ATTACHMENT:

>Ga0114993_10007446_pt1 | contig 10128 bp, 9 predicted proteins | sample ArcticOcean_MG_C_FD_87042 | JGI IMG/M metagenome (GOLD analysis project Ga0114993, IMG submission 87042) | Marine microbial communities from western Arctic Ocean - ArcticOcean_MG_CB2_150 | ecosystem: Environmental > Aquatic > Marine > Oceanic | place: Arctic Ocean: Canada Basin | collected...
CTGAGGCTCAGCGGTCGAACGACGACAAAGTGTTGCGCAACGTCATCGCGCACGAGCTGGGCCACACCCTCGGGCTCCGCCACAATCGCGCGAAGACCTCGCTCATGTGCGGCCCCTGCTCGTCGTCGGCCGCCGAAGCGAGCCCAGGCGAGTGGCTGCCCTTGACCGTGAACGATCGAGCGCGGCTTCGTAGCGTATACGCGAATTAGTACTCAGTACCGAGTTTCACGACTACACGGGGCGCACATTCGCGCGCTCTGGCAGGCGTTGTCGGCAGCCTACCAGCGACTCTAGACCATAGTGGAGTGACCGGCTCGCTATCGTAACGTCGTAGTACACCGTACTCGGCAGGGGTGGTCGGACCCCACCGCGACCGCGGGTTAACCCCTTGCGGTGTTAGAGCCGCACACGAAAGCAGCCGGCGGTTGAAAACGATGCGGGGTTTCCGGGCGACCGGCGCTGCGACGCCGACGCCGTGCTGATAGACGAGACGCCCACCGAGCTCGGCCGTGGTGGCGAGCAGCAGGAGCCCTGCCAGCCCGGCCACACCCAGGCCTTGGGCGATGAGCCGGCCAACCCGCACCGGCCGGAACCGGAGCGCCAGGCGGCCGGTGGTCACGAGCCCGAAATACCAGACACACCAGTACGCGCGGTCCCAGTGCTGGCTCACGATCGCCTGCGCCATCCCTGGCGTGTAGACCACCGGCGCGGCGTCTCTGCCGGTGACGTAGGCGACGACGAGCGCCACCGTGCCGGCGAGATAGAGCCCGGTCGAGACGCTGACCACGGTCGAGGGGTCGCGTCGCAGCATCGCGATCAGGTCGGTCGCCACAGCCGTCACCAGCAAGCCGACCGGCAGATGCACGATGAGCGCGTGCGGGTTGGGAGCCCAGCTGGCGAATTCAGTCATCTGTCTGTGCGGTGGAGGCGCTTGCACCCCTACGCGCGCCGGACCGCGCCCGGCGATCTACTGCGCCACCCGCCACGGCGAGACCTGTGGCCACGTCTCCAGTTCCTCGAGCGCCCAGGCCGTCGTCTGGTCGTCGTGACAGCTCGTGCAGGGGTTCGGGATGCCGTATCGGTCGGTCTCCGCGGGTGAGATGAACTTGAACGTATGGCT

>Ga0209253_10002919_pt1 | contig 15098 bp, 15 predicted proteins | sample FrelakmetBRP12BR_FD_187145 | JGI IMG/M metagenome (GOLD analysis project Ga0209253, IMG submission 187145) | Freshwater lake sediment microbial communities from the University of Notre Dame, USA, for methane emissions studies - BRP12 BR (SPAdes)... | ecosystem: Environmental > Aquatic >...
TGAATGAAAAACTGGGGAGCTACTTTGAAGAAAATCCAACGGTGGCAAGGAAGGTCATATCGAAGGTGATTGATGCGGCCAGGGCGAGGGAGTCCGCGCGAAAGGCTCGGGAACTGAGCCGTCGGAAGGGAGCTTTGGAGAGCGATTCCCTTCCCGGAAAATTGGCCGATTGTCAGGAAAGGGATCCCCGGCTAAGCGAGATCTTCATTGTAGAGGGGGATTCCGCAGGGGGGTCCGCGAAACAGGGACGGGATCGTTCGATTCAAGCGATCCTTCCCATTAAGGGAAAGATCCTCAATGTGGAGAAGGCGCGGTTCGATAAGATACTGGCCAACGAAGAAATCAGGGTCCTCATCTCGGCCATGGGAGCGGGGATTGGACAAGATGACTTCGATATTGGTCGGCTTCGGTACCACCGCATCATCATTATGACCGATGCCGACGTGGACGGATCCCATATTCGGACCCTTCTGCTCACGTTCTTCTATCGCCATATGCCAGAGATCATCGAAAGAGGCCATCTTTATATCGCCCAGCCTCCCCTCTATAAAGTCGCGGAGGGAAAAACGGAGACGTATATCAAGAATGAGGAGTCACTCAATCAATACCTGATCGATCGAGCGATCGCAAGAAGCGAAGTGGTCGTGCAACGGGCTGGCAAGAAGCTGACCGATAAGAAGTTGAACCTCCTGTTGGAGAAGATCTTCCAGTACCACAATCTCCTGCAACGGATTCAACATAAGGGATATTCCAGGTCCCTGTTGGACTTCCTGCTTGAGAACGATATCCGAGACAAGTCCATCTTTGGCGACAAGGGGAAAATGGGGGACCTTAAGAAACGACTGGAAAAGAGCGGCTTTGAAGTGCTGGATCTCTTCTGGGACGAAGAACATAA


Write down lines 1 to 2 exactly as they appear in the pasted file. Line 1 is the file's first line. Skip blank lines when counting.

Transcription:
>Ga0114993_10007446_pt1 | contig 10128 bp, 9 predicted proteins | sample ArcticOcean_MG_C_FD_87042 | JGI IMG/M metagenome (GOLD analysis project Ga0114993, IMG submission 87042) | Marine microbial communities from western Arctic Ocean - ArcticOcean_MG_CB2_150 | ecosystem: Environmental > Aquatic > Marine > Oceanic | place: Arctic Ocean: Canada Basin | collected...
CTGAGGCTCAGCGGTCGAACGACGACAAAGTGTTGCGCAACGTCATCGCGCACGAGCTGGGCCACACCCTCGGGCTCCGCCACAATCGCGCGAAGACCTCGCTCATGTGCGGCCCCTGCTCGTCGTCGGCCGCCGAAGCGAGCCCAGGCGAGTGGCTGCCCTTGACCGTGAACGATCGAGCGCGGCTTCGTAGCGTATACGCGAATTAGTACTCAGTACCGAGTTTCACGACTACACGGGGCGCACATTCGCGCGCTCTGGCAGGCGTTGTCGGCAGCCTACCAGCGACTCTAGACCATAGTGGAGTGACCGGCTCGCTATCGTAACGTCGTAGTACACCGTACTCGGCAGGGGTGGTCGGACCCCACCGCGACCGCGGGTTAACCCCTTGCGGTGTTAGAGCCGCACACGAAAGCAGCCGGCGGTTGAAAACGATGCGGGGTTTCCGGGCGACCGGCGCTGCGACGCCGACGCCGTGCTGATAGACGAGACGCCCACCGAGCTCGGCCGTGGTGGCGAGCAGCAGGAGCCCTGCCAGCCCGGCCACACCCAGGCCTTGGGCGATGAGCCGGCCAACCCGCACCGGCCGGAACCGGAGCGCCAGGCGGCCGGTGGTCACGAGCCCGAAATACCAGACACACCAGTACGCGCGGTCCCAGTGCTGGCTCACGATCGCCTGCGCCATCCCTGGCGTGTAGACCACCGGCGCGGCGTCTCTGCCGGTGACGTAGGCGACGACGAGCGCCACCGTGCCGGCGAGATAGAGCCCGGTCGAGACGCTGACCACGGTCGAGGGGTCGCGTCGCAGCATCGCGATCAGGTCGGTCGCCACAGCCGTCACCAGCAAGCCGACCGGCAGATGCACGATGAGCGCGTGCGGGTTGGGAGCCCAGCTGGCGAATTCAGTCATCTGTCTGTGCGGTGGAGGCGCTTGCACCCCTACGCGCGCCGGACCGCGCCCGGCGATCTACTGCGCCACCCGCCACGGCGAGACCTGTGGCCACGTCTCCAGTTCCTCGAGCGCCCAGGCCGTCGTCTGGTCGTCGTGACAGCTCGTGCAGGGGTTCGGGATGCCGTATCGGTCGGTCTCCGCGGGTGAGATGAACTTGAACGTATGGCT